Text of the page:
Season three isn’t just a revival. It brought us some of the best episodes the show has ever seen (San Juniperois some of the best television out there, hands down).
- Hannah John-Kamen as Selma Telse
- Jon Hamm as Matt
- Hayley Atwell as Martha
- Daniel Kaluuya as Bing
5. Rick and Morty (2013)
While it’s not a Netflix Original, Rick and Morty more or less calls Netflix home in Indonesia. It is without a doubt the most popular animation on television at the moment (and for good reason). Dan Harmon and Justin Roiland’s Rick and Morty is an absurd, offbeat comedy that follows the misadventures of the shy youngster Morty and his diabolical and perpetually drunk grandfather, Rick Sanchez.
Rick and Morty rockets between risky and gut-busting hilarity to some surprisingly meaningful and touching life lessons (though Rick has a habit of shooting down anything hopeful).
Rick and Morty is now up to its hugely successful and highly anticipated third season, which you can catch on Netflix the week after it airs in the US.
- Justin Roiland as Rick Sanchez / Morty Smith (voice)
- Spencer Grammer as Summer Smith (voice)
- Chris Parnell as Jerry Smith (voice)
- Sarah Chalke as Beth Smith (voice)
6. Orange is the New Black (2013)
OITNB, as it’s affectionately called, is loosely based on the real-life prison experiences of Piper Kerman. Basically, the show can be summarized as follows: WASP goes to prison, thinks it will be fine because she’s white and middle class, turns out she was very much mistaken. The exceptional ensemble cast is what really drives this show, and it’s attracted praise for telling the stories of African-American and Hispanic women, while at the same time criticism for needing a white woman leading the show to do it.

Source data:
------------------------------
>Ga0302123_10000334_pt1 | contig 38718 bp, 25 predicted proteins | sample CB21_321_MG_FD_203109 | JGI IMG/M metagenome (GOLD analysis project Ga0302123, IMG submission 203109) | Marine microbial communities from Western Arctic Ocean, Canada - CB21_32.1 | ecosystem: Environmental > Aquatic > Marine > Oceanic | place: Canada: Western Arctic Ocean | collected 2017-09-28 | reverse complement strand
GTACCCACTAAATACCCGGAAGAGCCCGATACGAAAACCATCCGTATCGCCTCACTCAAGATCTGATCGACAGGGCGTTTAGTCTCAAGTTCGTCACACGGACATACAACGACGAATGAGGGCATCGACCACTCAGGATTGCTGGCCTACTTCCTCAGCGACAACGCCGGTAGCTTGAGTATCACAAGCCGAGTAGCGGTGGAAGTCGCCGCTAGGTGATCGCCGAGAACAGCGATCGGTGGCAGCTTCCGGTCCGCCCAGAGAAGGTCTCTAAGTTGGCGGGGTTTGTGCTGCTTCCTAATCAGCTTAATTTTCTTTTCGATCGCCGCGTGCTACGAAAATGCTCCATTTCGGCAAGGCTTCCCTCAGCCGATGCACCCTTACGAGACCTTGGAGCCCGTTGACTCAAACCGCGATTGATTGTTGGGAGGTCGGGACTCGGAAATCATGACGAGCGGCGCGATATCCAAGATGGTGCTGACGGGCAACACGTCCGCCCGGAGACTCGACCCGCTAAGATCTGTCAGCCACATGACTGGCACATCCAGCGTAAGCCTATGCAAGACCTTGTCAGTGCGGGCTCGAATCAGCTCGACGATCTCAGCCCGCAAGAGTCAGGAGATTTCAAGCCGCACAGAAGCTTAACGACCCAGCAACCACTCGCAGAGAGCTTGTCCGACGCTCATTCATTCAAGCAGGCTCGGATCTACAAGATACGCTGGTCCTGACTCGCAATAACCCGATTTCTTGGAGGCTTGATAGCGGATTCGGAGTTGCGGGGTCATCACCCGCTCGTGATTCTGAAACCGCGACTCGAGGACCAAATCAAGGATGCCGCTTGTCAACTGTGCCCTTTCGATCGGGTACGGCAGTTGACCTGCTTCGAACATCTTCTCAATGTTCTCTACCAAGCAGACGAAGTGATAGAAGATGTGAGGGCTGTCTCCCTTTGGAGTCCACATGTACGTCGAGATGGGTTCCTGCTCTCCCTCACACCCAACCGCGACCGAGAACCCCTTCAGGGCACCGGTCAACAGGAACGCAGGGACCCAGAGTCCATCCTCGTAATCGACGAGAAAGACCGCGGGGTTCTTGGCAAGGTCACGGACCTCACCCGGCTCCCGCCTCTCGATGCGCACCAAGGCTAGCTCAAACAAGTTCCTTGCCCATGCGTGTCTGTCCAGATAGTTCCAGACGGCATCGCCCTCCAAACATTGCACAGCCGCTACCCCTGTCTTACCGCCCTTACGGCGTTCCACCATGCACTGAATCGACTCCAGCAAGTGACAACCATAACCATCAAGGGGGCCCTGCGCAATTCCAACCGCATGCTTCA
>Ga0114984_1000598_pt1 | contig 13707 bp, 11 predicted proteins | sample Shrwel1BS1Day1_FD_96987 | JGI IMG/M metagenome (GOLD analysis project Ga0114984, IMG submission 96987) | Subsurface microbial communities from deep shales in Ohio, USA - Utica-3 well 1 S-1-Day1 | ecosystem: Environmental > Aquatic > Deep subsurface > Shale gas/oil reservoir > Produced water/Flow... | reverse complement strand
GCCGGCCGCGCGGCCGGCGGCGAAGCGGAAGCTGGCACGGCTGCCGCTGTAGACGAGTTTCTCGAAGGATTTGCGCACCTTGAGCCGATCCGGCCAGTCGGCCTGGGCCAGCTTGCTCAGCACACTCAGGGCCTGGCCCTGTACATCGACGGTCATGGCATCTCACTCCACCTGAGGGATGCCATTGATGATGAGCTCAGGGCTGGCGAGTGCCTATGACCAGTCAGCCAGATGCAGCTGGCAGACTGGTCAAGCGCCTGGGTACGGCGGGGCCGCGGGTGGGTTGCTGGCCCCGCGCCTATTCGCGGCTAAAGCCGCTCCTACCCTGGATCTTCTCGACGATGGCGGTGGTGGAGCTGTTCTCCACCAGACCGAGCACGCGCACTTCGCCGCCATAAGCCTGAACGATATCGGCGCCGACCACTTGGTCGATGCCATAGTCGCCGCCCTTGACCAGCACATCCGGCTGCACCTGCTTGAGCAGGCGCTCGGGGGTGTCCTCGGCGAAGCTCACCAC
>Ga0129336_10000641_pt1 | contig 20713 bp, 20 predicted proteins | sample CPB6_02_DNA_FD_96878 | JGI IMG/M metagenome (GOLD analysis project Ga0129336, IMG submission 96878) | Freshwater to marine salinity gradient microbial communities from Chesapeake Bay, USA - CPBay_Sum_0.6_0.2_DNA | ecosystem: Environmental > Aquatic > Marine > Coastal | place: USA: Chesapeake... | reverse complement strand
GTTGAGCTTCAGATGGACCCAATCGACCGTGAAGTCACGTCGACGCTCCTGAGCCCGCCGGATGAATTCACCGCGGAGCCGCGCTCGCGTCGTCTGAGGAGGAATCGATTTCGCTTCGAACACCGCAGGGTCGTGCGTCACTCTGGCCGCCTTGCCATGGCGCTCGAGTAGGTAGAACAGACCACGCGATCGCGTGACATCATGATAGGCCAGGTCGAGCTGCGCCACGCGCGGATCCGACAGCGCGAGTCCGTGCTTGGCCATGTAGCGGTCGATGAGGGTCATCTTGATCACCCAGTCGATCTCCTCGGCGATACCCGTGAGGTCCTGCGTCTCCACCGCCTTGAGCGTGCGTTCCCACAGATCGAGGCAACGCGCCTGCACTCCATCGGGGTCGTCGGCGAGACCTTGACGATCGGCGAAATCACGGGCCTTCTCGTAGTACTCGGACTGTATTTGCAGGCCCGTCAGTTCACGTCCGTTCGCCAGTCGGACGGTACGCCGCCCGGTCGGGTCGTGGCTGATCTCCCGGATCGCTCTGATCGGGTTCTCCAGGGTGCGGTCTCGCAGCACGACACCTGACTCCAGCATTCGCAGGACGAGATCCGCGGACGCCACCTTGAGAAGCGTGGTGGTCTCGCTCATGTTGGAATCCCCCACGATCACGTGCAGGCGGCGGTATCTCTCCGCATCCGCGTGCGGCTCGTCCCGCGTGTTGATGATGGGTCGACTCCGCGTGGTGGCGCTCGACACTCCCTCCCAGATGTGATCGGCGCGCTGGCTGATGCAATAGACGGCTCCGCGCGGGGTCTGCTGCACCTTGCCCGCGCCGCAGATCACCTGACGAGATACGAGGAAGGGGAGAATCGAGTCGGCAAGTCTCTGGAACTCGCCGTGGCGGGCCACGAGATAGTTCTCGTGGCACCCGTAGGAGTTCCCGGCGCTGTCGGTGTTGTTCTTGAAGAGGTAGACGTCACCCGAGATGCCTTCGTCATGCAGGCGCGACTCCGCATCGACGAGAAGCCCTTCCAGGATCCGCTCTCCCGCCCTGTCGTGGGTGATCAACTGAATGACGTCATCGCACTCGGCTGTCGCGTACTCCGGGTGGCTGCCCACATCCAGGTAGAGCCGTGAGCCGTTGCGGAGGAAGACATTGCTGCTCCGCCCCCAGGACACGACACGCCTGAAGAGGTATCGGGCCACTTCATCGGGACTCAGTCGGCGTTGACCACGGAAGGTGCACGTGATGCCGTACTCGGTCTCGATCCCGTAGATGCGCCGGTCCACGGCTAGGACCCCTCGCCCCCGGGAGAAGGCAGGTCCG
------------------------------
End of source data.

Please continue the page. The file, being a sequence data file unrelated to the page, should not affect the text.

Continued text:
You’ll laugh, you’ll cry, you’ll vaguely wonder about committing a minor crime so you too can go to prison and write about it.
- Taylor Schilling as Piper Chapman
- Uzo Aduba as Suzanne “Crazy Eyes” Warren
- Laura Prepon as Alex Vause
- Danielle Brooks Tasha “Taystee” Jefferson
7. Bojack Horseman (2014)
Imagine every live-action character Will Arnett has ever played blended together in one anthropomorphic horse and you have Bojack Horseman. This story of a washed up equine actor seemed at first to be Netflix’s Family Guy or American Dad. However, it’s so much more than that. Bojack is eternally chauvinistic and narcissistic, but unlike most sitcoms or cartoons, Bojack’s character actually goes through a lot of growth and characterisation over its three seasons, thanks to a strong cast of supporting characters like Alison Brie’s Diane, Lisa Kudrow’s Wanda and Paul F. Tompkins’s Mr. Peanutbutter.
It’s not exactly what you would expect from a bizarre comedy about talking animals, but that’s what you get with Bojack.
- Will Arnett as BoJack Horseman
- Aaron Paul as Todd Chavez
- Alison Brie as Diane Nguyen
- Amy Sedaris as Princess Carolyn
8. Unbreakable Kimmy Schmidt (2015)
Tina Fey’s new show follows the tale of titular character Kimmy (Ellie Kemper), who spent 15 years in an underground bunker thanks to a doomsday cult and is now living in New York City. Her mission? To pursue a normal life. Unbreakable Kimmy Schmidt might have its hits and misses in the name of making controversial jokes for the sake of it, but its two leads, Ellie Kemper and Tituss Burgess make the watch worth it.
- Ellie Kemper as Kimmy Schmidt
- Tituss Burgess as Titus Andromedon
- Carol Kane as Lillian
- Jane Krakowski as Jacqueline Voorhes
9. Marvel’s Daredevil (2015)
While Marvel’s Jessica Jones and Luke Cage come in at a close second, Marvel’s Daredevil is still the strongest of all Netflix’s superhero shows. That’s thanks firstly to an incredibly strong origin story in its first season and an explosive second season that introduces two of the most interesting characters in the small-screen universe, Punisher and Elektra.